In the territory of Nunavut, in Canada’s far north, PV arrays can capture up to 24 hours of sunlight per day during the longest days of summer. Many communities in northern Canada have begun to integrate solar energy to reduce the environmental and financial impacts of their reliance on diesel to generate electricity. These projects have many environmental and financial benefits in Canada’s remote communities.
For the past six years, Green Sun Rising (GSR) has been traveling to remote communities in Canada to reduce the need for diesel generation by installing solar PV systems. To date, GSR has installed 24 such systems in some of the most remote areas of Canada, including above the tree line in the Arctic. The company estimates that its systems generate more than 500,000 kWh per year, which saves about 150,000 liters of diesel annually. This results in a reduction of almost 400,000 kg of carbon-dioxide emissions per year.
But if it seems that implementing a solar PV system would be a straightforward process anywhere in the world, remote communities introduce unique challenges. Successful preparation for such remote projects requires years of experience working within the local communities. Despite coming from Windsor, the southernmost city in Canada, GSR has become an authority on solar projects in remote communities and the Canadian Arctic. GSR has worked with every Inuit government in Canada to integrate solar energy into their communities. By attending events like the Northern Lights Energy Conference in Ottawa, GSR President Klaus Dohring saw potential in bringing solar to places that need it most. Today, he and his company are realizing this vision across Canada.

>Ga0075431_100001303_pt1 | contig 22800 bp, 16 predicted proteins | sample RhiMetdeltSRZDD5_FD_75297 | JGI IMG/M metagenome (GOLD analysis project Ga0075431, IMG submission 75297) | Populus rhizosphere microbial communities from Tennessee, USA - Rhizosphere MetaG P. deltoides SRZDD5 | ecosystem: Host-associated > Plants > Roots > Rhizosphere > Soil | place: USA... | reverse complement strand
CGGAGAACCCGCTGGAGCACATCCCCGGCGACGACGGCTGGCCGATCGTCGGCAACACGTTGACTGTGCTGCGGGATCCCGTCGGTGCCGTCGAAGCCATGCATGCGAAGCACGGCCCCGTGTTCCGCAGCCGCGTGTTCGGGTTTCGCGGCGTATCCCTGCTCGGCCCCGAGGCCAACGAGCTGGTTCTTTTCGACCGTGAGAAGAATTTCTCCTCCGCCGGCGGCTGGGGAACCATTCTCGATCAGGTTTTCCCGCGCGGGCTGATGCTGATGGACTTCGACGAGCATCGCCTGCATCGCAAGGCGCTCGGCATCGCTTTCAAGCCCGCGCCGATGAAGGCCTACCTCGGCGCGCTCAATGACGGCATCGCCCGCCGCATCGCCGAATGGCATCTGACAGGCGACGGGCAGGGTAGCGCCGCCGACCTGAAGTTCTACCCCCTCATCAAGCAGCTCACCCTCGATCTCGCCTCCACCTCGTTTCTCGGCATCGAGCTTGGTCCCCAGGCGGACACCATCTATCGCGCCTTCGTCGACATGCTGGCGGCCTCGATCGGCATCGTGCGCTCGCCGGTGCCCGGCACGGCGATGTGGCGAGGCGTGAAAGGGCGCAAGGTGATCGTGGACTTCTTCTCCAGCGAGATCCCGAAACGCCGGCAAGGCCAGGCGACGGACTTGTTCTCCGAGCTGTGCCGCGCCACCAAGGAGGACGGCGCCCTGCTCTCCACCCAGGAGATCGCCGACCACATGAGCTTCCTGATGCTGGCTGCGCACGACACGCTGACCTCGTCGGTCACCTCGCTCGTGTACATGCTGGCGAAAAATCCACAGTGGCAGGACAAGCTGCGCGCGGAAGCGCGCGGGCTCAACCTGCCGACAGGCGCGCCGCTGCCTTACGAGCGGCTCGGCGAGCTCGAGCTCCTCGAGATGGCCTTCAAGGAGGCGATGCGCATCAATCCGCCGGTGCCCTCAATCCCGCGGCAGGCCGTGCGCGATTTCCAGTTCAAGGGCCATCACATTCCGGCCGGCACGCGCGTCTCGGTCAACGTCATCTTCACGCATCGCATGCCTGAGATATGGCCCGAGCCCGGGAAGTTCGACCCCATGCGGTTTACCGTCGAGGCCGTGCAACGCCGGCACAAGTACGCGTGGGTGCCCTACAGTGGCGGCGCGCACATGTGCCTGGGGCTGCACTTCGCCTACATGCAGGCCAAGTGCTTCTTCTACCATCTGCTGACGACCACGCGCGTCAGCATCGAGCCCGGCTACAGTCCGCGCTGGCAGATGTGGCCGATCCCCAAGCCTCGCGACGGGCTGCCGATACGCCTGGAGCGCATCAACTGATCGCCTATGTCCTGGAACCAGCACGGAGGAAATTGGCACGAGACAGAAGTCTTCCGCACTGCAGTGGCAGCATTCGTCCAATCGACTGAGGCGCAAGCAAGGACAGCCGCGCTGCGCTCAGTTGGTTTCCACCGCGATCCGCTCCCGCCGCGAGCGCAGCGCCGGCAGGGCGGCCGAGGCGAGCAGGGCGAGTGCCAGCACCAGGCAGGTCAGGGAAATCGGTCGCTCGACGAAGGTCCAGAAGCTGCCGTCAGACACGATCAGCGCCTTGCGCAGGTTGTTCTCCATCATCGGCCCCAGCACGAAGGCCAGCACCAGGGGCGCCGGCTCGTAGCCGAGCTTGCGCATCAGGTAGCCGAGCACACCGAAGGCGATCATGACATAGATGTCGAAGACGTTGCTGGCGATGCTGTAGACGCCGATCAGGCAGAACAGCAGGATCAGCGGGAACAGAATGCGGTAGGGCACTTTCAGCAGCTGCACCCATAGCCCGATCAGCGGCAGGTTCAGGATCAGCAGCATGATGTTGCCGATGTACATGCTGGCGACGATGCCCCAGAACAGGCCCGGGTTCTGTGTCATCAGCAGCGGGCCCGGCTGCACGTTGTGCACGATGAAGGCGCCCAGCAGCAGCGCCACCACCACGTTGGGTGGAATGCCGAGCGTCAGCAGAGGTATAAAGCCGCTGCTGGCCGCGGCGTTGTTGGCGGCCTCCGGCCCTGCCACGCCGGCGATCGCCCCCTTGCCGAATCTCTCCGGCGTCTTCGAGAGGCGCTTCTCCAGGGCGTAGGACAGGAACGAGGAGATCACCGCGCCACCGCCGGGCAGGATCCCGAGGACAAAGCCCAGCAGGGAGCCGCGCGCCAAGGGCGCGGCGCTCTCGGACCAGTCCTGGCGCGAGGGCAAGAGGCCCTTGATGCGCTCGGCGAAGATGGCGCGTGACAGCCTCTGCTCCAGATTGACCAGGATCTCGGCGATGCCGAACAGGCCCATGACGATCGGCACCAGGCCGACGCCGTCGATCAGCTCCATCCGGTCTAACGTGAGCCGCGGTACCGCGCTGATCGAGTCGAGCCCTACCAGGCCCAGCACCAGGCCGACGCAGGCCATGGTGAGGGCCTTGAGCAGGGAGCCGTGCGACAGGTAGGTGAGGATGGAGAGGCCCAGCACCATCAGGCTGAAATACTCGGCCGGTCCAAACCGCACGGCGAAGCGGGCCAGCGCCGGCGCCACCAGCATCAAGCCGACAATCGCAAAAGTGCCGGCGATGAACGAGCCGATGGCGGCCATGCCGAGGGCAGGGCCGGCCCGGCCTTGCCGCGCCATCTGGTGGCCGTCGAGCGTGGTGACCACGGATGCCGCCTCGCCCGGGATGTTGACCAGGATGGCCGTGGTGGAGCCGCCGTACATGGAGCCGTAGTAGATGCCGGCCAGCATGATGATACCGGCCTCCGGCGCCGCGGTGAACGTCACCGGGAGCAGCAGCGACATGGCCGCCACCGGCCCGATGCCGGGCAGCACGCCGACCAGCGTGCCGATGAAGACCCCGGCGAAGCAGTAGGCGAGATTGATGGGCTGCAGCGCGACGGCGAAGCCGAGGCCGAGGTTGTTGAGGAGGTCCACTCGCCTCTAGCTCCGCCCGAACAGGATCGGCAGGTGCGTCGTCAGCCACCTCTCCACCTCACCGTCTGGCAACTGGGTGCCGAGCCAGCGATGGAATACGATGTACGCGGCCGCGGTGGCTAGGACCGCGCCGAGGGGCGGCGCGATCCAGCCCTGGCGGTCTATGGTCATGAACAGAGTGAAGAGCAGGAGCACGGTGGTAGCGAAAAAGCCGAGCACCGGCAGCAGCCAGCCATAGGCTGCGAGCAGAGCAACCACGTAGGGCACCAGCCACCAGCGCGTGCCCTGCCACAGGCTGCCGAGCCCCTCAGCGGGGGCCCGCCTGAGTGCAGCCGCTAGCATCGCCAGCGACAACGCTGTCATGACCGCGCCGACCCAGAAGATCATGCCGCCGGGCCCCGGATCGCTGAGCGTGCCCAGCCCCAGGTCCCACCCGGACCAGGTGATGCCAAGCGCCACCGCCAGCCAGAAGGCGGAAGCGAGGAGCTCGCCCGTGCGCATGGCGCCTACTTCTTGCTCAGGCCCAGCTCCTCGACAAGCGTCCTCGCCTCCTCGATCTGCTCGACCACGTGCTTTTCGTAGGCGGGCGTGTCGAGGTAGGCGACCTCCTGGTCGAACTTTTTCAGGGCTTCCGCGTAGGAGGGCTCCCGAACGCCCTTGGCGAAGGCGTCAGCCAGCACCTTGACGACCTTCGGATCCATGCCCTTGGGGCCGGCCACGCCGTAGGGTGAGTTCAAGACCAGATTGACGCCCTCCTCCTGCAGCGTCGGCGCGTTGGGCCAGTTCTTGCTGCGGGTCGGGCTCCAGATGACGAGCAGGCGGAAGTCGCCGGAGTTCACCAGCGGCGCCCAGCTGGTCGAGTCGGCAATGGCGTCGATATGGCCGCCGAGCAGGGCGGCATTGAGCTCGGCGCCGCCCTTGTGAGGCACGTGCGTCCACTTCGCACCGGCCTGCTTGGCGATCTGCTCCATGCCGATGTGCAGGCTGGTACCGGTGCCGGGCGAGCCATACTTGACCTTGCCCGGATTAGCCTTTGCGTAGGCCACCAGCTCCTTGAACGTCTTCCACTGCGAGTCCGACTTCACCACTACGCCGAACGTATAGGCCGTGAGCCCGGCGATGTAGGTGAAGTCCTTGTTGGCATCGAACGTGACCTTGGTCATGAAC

The most attractive aspect of solar PV to remote communities is the low cost of energy generation compared to the diesel power plants they primarily use. Supplying diesel to such communities comes at a tremendous cost. For example, it takes one liter of fuel to deliver four liters to the community of Old Crow, Yukon. The time window for shipping the fuel in some of these communities is very limited due to extreme weather conditions in the Arctic. Seasonal ice roads only allow a period of a few weeks to bring in materials. The most remote communities, such as Sachs Harbour in the Northwest Territories, can only be refueled through air freight or barge. These deliveries are incredibly expensive and may arrive only once or twice per year, weather permitting. This also adds cost for storing the diesel, which can remain in place for years before use. Not to mention that diesel generators have higher operating and monitoring costs than PV systems.